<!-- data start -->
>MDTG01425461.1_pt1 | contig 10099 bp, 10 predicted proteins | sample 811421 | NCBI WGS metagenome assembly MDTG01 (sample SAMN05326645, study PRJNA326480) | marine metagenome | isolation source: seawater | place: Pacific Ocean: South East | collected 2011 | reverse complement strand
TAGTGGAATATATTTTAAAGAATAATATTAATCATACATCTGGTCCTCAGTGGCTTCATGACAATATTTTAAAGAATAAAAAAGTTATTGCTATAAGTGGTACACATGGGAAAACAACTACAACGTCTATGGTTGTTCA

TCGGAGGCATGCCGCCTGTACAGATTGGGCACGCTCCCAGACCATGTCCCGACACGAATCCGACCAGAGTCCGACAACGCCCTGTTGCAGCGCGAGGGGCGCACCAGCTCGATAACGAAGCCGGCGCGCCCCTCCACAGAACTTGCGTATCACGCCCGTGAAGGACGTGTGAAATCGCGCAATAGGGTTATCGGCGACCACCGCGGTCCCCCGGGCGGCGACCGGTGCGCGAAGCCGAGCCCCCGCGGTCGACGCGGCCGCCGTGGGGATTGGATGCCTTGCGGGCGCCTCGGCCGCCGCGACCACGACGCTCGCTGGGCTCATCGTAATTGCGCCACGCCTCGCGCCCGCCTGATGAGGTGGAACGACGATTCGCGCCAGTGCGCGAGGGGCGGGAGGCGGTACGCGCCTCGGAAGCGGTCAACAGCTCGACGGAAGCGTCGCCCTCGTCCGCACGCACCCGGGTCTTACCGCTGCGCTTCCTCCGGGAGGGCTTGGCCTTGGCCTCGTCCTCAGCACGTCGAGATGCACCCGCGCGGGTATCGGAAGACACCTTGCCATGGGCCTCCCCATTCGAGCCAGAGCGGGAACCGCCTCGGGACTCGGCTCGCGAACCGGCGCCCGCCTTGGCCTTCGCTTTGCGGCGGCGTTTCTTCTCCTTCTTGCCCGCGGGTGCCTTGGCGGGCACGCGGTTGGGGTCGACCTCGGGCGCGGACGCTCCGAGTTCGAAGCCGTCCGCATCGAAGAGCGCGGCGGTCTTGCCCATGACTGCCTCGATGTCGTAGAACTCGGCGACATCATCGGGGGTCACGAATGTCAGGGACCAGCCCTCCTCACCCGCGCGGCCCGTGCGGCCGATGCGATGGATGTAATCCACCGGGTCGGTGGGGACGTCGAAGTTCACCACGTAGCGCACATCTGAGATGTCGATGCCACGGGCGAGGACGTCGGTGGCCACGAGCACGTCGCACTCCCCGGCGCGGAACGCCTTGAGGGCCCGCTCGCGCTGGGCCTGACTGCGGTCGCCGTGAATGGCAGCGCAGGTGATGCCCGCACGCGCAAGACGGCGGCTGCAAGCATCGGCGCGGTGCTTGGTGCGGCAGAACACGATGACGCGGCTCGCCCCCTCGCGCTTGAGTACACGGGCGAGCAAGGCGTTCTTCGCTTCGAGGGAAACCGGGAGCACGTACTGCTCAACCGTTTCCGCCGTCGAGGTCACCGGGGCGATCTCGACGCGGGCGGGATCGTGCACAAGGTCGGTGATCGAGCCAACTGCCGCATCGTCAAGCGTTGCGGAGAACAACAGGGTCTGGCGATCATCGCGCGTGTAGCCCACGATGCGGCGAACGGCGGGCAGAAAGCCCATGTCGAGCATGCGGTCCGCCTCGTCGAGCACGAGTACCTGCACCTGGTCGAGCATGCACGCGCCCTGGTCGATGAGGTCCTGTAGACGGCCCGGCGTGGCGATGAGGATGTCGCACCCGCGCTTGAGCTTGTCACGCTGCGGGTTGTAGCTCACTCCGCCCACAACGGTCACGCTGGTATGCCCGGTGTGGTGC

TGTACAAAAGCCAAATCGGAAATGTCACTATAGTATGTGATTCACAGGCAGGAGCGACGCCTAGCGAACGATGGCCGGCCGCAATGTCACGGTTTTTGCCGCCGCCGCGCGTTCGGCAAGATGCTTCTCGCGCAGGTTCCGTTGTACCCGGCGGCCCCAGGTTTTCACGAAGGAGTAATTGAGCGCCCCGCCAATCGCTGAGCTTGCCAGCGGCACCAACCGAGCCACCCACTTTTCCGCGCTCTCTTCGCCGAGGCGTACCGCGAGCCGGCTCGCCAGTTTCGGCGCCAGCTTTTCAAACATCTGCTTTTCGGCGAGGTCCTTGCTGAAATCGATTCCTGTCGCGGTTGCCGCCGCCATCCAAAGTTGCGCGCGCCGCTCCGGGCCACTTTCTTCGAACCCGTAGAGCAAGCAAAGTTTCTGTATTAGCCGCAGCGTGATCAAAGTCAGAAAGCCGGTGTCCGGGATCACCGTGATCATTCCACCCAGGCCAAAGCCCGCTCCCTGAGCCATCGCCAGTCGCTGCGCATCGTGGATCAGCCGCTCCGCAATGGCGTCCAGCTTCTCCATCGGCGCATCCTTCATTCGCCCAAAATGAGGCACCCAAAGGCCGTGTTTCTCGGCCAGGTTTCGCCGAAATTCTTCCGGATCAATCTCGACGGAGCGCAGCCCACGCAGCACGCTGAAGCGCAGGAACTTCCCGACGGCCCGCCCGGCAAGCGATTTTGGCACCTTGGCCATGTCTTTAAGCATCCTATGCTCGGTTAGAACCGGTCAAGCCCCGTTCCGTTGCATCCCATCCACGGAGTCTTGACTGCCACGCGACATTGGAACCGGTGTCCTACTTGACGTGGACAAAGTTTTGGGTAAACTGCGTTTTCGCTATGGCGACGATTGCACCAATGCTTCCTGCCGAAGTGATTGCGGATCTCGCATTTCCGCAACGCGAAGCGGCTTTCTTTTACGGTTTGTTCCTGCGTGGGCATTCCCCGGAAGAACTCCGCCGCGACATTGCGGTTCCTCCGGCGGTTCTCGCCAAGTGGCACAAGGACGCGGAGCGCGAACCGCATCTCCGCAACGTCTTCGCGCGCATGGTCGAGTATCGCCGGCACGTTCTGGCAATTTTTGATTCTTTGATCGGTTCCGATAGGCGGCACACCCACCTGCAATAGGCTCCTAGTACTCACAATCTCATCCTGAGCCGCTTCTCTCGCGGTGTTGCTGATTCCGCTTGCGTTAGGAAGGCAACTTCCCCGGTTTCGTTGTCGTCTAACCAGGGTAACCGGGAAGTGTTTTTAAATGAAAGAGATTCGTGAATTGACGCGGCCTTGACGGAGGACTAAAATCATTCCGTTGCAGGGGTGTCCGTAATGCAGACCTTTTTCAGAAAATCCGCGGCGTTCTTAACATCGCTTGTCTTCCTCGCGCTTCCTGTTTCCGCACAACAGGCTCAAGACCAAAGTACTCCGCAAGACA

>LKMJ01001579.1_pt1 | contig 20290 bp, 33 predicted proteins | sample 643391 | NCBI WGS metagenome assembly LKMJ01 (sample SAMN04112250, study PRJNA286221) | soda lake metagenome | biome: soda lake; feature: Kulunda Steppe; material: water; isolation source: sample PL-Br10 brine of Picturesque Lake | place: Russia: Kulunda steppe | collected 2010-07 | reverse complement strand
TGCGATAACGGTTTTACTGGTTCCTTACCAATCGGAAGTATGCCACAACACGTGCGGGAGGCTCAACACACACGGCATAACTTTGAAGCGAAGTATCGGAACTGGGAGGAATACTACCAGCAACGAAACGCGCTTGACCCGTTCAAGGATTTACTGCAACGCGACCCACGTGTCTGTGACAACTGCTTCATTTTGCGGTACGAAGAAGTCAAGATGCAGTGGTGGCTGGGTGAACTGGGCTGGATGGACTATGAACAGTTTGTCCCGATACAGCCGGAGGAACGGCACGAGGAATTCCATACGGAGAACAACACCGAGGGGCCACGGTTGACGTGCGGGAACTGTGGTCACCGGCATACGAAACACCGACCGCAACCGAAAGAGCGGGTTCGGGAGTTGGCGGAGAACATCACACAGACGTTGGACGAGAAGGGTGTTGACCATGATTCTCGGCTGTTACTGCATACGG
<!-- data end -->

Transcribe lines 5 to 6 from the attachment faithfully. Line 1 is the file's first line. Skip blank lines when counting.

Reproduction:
>LKMJ01001579.1_pt1 | contig 20290 bp, 33 predicted proteins | sample 643391 | NCBI WGS metagenome assembly LKMJ01 (sample SAMN04112250, study PRJNA286221) | soda lake metagenome | biome: soda lake; feature: Kulunda Steppe; material: water; isolation source: sample PL-Br10 brine of Picturesque Lake | place: Russia: Kulunda steppe | collected 2010-07 | reverse complement strand
TGCGATAACGGTTTTACTGGTTCCTTACCAATCGGAAGTATGCCACAACACGTGCGGGAGGCTCAACACACACGGCATAACTTTGAAGCGAAGTATCGGAACTGGGAGGAATACTACCAGCAACGAAACGCGCTTGACCCGTTCAAGGATTTACTGCAACGCGACCCACGTGTCTGTGACAACTGCTTCATTTTGCGGTACGAAGAAGTCAAGATGCAGTGGTGGCTGGGTGAACTGGGCTGGATGGACTATGAACAGTTTGTCCCGATACAGCCGGAGGAACGGCACGAGGAATTCCATACGGAGAACAACACCGAGGGGCCACGGTTGACGTGCGGGAACTGTGGTCACCGGCATACGAAACACCGACCGCAACCGAAAGAGCGGGTTCGGGAGTTGGCGGAGAACATCACACAGACGTTGGACGAGAAGGGTGTTGACCATGATTCTCGGCTGTTACTGCATACGG